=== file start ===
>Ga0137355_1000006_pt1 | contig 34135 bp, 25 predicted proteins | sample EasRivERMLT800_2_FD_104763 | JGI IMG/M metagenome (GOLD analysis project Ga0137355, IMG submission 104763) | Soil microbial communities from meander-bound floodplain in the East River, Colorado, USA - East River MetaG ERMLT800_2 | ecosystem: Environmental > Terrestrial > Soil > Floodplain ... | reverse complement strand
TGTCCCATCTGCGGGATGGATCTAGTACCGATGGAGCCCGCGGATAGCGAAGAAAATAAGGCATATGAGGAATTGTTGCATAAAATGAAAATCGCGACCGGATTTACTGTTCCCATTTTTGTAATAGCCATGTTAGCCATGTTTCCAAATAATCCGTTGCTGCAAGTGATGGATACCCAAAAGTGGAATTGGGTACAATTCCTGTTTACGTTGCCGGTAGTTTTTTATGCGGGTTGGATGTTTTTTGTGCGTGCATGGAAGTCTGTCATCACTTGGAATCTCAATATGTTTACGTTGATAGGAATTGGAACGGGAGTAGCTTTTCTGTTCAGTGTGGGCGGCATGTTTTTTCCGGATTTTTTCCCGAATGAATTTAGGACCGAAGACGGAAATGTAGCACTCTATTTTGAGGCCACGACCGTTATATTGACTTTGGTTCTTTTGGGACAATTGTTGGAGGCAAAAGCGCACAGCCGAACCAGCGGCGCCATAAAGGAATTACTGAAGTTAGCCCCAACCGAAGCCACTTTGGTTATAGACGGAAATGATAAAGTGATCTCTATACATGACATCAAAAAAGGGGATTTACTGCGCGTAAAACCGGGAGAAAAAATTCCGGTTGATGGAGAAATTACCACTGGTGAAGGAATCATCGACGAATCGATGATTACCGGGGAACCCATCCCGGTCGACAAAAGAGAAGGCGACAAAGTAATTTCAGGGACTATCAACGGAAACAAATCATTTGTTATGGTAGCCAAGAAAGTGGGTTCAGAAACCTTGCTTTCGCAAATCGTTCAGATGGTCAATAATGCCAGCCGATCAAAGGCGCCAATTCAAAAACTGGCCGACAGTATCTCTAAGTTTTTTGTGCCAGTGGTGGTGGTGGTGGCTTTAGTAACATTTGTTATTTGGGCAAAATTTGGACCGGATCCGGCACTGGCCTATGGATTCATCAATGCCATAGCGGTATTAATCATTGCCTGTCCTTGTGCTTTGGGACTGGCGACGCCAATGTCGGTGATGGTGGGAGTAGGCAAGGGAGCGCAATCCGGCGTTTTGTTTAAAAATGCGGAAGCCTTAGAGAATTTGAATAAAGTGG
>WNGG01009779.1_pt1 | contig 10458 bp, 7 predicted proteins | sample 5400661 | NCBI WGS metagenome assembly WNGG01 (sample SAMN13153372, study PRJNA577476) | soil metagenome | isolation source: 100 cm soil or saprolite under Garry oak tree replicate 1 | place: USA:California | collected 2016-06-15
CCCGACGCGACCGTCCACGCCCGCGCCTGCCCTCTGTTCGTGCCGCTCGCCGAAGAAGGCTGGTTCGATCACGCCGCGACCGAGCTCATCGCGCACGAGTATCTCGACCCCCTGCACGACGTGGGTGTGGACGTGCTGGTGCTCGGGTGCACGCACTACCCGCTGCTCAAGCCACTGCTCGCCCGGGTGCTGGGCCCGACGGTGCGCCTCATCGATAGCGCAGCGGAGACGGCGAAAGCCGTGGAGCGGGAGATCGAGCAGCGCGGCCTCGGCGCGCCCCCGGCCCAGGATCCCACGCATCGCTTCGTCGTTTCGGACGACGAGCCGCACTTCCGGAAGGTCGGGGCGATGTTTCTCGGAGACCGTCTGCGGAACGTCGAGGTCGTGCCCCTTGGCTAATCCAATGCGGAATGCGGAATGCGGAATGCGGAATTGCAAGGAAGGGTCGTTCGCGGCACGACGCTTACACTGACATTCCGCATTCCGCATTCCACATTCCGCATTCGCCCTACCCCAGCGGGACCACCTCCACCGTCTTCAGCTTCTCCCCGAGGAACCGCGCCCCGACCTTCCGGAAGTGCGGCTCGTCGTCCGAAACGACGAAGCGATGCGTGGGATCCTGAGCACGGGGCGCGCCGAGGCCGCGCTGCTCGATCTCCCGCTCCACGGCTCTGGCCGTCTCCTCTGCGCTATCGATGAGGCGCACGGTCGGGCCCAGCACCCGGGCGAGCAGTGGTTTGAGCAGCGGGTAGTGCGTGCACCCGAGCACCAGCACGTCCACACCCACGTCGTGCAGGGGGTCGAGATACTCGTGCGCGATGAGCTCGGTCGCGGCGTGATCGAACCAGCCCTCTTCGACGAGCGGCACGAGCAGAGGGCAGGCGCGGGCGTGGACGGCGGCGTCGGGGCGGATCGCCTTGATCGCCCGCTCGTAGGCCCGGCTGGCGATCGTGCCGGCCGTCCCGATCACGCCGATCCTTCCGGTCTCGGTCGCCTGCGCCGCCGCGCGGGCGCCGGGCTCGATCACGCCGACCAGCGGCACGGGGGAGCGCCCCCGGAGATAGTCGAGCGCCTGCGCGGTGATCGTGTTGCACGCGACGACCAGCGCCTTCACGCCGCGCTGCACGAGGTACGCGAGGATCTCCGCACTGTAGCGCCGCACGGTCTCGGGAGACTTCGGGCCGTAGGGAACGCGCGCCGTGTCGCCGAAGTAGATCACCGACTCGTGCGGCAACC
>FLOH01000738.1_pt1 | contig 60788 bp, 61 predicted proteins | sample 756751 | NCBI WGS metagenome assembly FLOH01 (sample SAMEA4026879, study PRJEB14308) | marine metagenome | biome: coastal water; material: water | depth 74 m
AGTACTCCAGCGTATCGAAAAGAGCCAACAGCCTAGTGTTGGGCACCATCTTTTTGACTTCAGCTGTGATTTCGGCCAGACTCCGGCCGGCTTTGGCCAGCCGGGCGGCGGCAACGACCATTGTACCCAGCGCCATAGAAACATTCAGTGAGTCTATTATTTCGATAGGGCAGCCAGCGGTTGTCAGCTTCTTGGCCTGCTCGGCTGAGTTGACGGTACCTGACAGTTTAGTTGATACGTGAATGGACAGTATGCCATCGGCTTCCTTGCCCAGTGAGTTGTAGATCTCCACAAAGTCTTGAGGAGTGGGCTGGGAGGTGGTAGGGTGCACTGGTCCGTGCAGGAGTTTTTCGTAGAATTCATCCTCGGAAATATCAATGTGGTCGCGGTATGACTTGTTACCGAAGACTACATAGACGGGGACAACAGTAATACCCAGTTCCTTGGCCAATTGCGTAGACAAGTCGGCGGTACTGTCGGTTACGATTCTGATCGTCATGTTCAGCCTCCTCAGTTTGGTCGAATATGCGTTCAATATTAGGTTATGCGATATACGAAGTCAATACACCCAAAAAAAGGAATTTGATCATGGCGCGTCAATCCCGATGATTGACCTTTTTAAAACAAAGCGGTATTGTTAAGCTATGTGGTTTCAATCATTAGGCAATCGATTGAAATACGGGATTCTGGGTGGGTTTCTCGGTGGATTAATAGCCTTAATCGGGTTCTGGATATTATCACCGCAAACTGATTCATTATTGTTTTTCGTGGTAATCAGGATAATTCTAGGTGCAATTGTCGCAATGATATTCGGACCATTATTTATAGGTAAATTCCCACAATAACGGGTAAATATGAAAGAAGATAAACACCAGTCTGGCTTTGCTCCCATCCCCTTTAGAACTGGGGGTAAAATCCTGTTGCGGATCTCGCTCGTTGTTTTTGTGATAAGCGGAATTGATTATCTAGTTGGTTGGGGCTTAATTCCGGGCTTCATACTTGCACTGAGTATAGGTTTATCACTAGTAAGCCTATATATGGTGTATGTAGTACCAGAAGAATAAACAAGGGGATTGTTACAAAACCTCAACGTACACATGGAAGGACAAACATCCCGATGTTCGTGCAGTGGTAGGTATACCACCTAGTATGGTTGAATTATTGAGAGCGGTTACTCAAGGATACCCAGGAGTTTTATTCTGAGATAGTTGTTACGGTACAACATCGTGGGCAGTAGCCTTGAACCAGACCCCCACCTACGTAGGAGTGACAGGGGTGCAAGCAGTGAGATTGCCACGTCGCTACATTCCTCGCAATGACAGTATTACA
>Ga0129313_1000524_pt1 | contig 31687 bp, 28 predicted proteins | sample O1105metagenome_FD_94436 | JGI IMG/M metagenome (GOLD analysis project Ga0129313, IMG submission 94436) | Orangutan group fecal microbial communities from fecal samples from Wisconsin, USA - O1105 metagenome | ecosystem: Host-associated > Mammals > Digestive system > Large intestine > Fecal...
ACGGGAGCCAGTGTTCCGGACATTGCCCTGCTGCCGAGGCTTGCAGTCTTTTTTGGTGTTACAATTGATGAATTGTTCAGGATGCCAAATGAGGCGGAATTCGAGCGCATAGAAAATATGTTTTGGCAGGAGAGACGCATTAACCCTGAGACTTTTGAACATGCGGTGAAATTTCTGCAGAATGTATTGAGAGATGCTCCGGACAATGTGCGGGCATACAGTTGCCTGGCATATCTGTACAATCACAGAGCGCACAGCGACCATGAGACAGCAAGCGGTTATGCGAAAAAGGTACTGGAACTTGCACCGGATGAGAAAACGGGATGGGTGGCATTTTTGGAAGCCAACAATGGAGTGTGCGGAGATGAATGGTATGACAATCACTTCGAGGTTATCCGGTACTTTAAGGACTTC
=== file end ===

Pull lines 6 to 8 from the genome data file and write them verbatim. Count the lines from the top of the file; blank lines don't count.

AGTACTCCAGCGTATCGAAAAGAGCCAACAGCCTAGTGTTGGGCACCATCTTTTTGACTTCAGCTGTGATTTCGGCCAGACTCCGGCCGGCTTTGGCCAGCCGGGCGGCGGCAACGACCATTGTACCCAGCGCCATAGAAACATTCAGTGAGTCTATTATTTCGATAGGGCAGCCAGCGGTTGTCAGCTTCTTGGCCTGCTCGGCTGAGTTGACGGTACCTGACAGTTTAGTTGATACGTGAATGGACAGTATGCCATCGGCTTCCTTGCCCAGTGAGTTGTAGATCTCCACAAAGTCTTGAGGAGTGGGCTGGGAGGTGGTAGGGTGCACTGGTCCGTGCAGGAGTTTTTCGTAGAATTCATCCTCGGAAATATCAATGTGGTCGCGGTATGACTTGTTACCGAAGACTACATAGACGGGGACAACAGTAATACCCAGTTCCTTGGCCAATTGCGTAGACAAGTCGGCGGTACTGTCGGTTACGATTCTGATCGTCATGTTCAGCCTCCTCAGTTTGGTCGAATATGCGTTCAATATTAGGTTATGCGATATACGAAGTCAATACACCCAAAAAAAGGAATTTGATCATGGCGCGTCAATCCCGATGATTGACCTTTTTAAAACAAAGCGGTATTGTTAAGCTATGTGGTTTCAATCATTAGGCAATCGATTGAAATACGGGATTCTGGGTGGGTTTCTCGGTGGATTAATAGCCTTAATCGGGTTCTGGATATTATCACCGCAAACTGATTCATTATTGTTTTTCGTGGTAATCAGGATAATTCTAGGTGCAATTGTCGCAATGATATTCGGACCATTATTTATAGGTAAATTCCCACAATAACGGGTAAATATGAAAGAAGATAAACACCAGTCTGGCTTTGCTCCCATCCCCTTTAGAACTGGGGGTAAAATCCTGTTGCGGATCTCGCTCGTTGTTTTTGTGATAAGCGGAATTGATTATCTAGTTGGTTGGGGCTTAATTCCGGGCTTCATACTTGCACTGAGTATAGGTTTATCACTAGTAAGCCTATATATGGTGTATGTAGTACCAGAAGAATAAACAAGGGGATTGTTACAAAACCTCAACGTACACATGGAAGGACAAACATCCCGATGTTCGTGCAGTGGTAGGTATACCACCTAGTATGGTTGAATTATTGAGAGCGGTTACTCAAGGATACCCAGGAGTTTTATTCTGAGATAGTTGTTACGGTACAACATCGTGGGCAGTAGCCTTGAACCAGACCCCCACCTACGTAGGAGTGACAGGGGTGCAAGCAGTGAGATTGCCACGTCGCTACATTCCTCGCAATGACAGTATTACA
>Ga0129313_1000524_pt1 | contig 31687 bp, 28 predicted proteins | sample O1105metagenome_FD_94436 | JGI IMG/M metagenome (GOLD analysis project Ga0129313, IMG submission 94436) | Orangutan group fecal microbial communities from fecal samples from Wisconsin, USA - O1105 metagenome | ecosystem: Host-associated > Mammals > Digestive system > Large intestine > Fecal...
ACGGGAGCCAGTGTTCCGGACATTGCCCTGCTGCCGAGGCTTGCAGTCTTTTTTGGTGTTACAATTGATGAATTGTTCAGGATGCCAAATGAGGCGGAATTCGAGCGCATAGAAAATATGTTTTGGCAGGAGAGACGCATTAACCCTGAGACTTTTGAACATGCGGTGAAATTTCTGCAGAATGTATTGAGAGATGCTCCGGACAATGTGCGGGCATACAGTTGCCTGGCATATCTGTACAATCACAGAGCGCACAGCGACCATGAGACAGCAAGCGGTTATGCGAAAAAGGTACTGGAACTTGCACCGGATGAGAAAACGGGATGGGTGGCATTTTTGGAAGCCAACAATGGAGTGTGCGGAGATGAATGGTATGACAATCACTTCGAGGTTATCCGGTACTTTAAGGACTTC